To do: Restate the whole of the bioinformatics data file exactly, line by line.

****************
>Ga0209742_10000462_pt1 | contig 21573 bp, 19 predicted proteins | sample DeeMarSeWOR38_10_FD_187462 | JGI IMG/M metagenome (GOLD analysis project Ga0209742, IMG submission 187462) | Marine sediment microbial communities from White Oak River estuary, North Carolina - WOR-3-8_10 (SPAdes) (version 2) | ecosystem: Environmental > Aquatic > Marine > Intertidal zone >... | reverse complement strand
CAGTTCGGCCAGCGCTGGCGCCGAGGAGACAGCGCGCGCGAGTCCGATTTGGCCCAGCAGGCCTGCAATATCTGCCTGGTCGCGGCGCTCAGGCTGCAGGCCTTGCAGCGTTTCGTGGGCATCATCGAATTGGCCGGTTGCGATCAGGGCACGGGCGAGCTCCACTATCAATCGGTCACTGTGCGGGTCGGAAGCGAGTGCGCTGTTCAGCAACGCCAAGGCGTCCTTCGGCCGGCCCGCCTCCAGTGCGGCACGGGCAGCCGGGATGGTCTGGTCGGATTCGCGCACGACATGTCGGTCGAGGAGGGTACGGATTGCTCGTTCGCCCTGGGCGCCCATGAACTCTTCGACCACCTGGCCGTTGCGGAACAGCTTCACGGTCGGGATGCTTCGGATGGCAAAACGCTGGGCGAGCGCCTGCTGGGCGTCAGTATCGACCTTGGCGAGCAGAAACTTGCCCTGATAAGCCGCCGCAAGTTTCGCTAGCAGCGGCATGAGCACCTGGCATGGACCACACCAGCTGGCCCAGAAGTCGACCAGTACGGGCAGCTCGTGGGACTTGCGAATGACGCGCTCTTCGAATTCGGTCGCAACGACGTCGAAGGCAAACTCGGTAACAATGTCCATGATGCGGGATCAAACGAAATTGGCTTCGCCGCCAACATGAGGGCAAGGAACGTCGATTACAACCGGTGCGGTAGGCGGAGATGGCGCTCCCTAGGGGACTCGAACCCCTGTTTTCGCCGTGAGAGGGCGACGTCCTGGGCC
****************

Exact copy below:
>Ga0209742_10000462_pt1 | contig 21573 bp, 19 predicted proteins | sample DeeMarSeWOR38_10_FD_187462 | JGI IMG/M metagenome (GOLD analysis project Ga0209742, IMG submission 187462) | Marine sediment microbial communities from White Oak River estuary, North Carolina - WOR-3-8_10 (SPAdes) (version 2) | ecosystem: Environmental > Aquatic > Marine > Intertidal zone >... | reverse complement strand
CAGTTCGGCCAGCGCTGGCGCCGAGGAGACAGCGCGCGCGAGTCCGATTTGGCCCAGCAGGCCTGCAATATCTGCCTGGTCGCGGCGCTCAGGCTGCAGGCCTTGCAGCGTTTCGTGGGCATCATCGAATTGGCCGGTTGCGATCAGGGCACGGGCGAGCTCCACTATCAATCGGTCACTGTGCGGGTCGGAAGCGAGTGCGCTGTTCAGCAACGCCAAGGCGTCCTTCGGCCGGCCCGCCTCCAGTGCGGCACGGGCAGCCGGGATGGTCTGGTCGGATTCGCGCACGACATGTCGGTCGAGGAGGGTACGGATTGCTCGTTCGCCCTGGGCGCCCATGAACTCTTCGACCACCTGGCCGTTGCGGAACAGCTTCACGGTCGGGATGCTTCGGATGGCAAAACGCTGGGCGAGCGCCTGCTGGGCGTCAGTATCGACCTTGGCGAGCAGAAACTTGCCCTGATAAGCCGCCGCAAGTTTCGCTAGCAGCGGCATGAGCACCTGGCATGGACCACACCAGCTGGCCCAGAAGTCGACCAGTACGGGCAGCTCGTGGGACTTGCGAATGACGCGCTCTTCGAATTCGGTCGCAACGACGTCGAAGGCAAACTCGGTAACAATGTCCATGATGCGGGATCAAACGAAATTGGCTTCGCCGCCAACATGAGGGCAAGGAACGTCGATTACAACCGGTGCGGTAGGCGGAGATGGCGCTCCCTAGGGGACTCGAACCCCTGTTTTCGCCGTGAGAGGGCGACGTCCTGGGCC